After months of quiet, southern Lebanon rumbled with the sounds of artillery and rocket fire this weekend, pushing the Israeli-Lebanese border area back into the headlines of most Arab and Israeli newspapers.
On Friday, the militant Hezbollah group attacked Israeli forces in the disputed Shebaa Farms area of southeastern Lebanon, retaliation for what the party said was Israel's assassination of a Hezbollah official, Ali Hussein Saleh, in Beirut's southern suburbs a week earlier. Although the attack was the first since last January, it conformed to the so-called "rules of the game" in the south by being limited to a region Hezbollah considers occupied Lebanese land. On Sunday, however, the situation grew more complicated, with what a commentator in the Israeli daily Ha'aretz described as "the worst incident on the northern border in over a year." He was referring to the death of an Israeli youth killed by shrapnel from a Hezbollah anti-aircraft shell that landed in the border town of Shlomi. In recent months, the party has put up a curtain of anti-aircraft fire above northern Israel whenever Israeli warplanes fly into Lebanese airspace, regardless of whether the planes are in the immediate vicinity of Hezbollah's gunners. The Israeli flyovers and Hezbollah's potshots have prompted protests from U.N. officials in Lebanon, but as Ha'aretz noted, "Curtailment of these flight routines has been considered in the past, but [Israel] decided not to end them entirely."
The real question isn't overflights, but rather who maintains the initiative in south Lebanon. Hezbollah, mainly at Syria's behest, wants to keep an active front open in the border area, both to remain politically relevant and to give Syria military leverage in any future negotiations with Israel on the occupied Golan Heights. That's why, the Jerusalem Post reported, "In a message sent to the Syrians via the U.S. and the U.N., Israel clarified its position … Israel will strike Syrian targets in Lebanon if attacked by the Hezbollah." The desire of both Israel and the Lebanese government to avert further escalation was evident, however. As the Saudi daily Al-Sharq al-Awsat noted, "Lebanon and Israel go to the [U.N.] Security Council after the exchange of fire." Lebanese papers, meanwhile, focused on a late-night flyover of Beirut by Israeli jets. That Israel sought to intimidate Hezbollah was evident in this headline in the daily Al-Anwar, which caters to a mostly Christian audience: "Israeli Jets Carry Out Mock Air Raids Over Beirut Early Today." The left-wing Al-Safir also mentioned the flights, over a story whose subhead read, "The resistance's anti-aircraft fire kills a settler [sic] … the confrontation moves to the Security Council."
Events of the past few days may well prove to be in Israel's favor politically, despite the death of the Israeli civilian, because the United States swiftly condemned the Shebaa Farms attack, calling it a "calculated and provocative escalation" by Hezbollah. In an interview with Lebanon's English-language Daily Star, the Hezbollah commander for south Lebanon described U.S. anger as "ridiculous." He defended the attack as retaliation for Saleh's killing and asked, "Why didn't the United States condemn 7,700 Israeli air, sea and land violations against Lebanon's sovereignty?" This defiance notwithstanding, anti-Syrian and anti-Hezbollah feeling is high in Washington, with Congress reportedly eager to move on legislation holding Syria accountable both for its support of Hezbollah and its "occupation of Lebanon." The tension in southern Lebanon will have only encouraged Damascus' foes. Indeed, some in Beirut have speculated that Saleh's killing was destined to provoke the border violence in order to put Syria and Hezbollah on the spot in the United States.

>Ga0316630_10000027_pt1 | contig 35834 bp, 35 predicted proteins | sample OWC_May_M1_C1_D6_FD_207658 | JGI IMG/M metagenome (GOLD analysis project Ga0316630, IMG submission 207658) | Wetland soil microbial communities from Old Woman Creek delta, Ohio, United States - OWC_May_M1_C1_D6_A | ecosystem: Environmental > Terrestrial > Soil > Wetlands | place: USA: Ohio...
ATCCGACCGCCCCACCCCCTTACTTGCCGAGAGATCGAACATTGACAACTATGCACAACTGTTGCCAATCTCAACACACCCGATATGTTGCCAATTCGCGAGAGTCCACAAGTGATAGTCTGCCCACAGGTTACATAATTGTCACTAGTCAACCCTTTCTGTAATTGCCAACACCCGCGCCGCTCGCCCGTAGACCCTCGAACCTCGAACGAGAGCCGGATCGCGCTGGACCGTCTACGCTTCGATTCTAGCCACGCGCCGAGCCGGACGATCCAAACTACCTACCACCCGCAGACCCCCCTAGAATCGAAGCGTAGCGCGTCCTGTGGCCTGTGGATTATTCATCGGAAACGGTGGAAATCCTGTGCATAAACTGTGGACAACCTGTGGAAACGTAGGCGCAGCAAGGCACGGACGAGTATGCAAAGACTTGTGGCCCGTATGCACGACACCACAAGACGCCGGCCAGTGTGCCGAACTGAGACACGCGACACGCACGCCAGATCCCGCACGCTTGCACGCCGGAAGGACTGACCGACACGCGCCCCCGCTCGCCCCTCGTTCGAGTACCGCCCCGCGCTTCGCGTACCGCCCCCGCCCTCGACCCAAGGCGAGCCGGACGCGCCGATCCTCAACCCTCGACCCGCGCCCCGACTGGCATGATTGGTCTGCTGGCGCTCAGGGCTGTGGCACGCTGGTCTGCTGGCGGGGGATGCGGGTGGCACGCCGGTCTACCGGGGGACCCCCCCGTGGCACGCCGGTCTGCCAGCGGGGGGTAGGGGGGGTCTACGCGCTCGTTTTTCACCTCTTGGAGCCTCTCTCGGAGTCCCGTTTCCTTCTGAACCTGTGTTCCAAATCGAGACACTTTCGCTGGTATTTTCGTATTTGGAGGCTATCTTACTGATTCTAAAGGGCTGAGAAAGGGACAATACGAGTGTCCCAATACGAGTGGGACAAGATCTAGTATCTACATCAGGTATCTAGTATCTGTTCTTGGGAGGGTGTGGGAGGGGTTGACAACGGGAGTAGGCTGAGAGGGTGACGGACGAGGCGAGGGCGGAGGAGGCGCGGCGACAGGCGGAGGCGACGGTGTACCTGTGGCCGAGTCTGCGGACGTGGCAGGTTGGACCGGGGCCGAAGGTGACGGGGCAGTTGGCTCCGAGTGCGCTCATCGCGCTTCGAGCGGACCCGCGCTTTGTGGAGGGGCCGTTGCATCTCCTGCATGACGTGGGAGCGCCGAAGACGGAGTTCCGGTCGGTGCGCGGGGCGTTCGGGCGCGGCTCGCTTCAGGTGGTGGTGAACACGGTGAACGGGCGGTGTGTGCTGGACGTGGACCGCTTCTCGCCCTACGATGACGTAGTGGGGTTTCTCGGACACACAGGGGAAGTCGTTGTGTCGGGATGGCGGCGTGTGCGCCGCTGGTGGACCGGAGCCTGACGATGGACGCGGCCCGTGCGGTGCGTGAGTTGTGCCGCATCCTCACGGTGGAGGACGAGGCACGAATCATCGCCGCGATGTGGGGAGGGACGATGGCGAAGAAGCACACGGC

Hundreds of miles away in Baghdad, a man whose name has considerable resonance for Hezbollah was demolishing idols: In an interview with the London-based Saudi daily Al-Hayat published Sunday, Hussein Khomeini, the grandson of the late Ayatollah Khomeini, attacked Iran's clerical regime and arguably its most noteworthy principle: the so-called Velayat-e Faquih, or "guardianship of the jurisconsult." Ayatollah Khomeini imposed the concept, which allows the clergy to also hold political power—and a senior cleric to become Iran's supreme political leader. Many in the Iraqi and Iranian Shiite clergy oppose their brethren's interference in political affairs. Hussein Khomeini said his views had so angered Iran's regime that it sent death squads to kill him: "Life is in God's hands. I heard they dispatched three teams to [kill me]."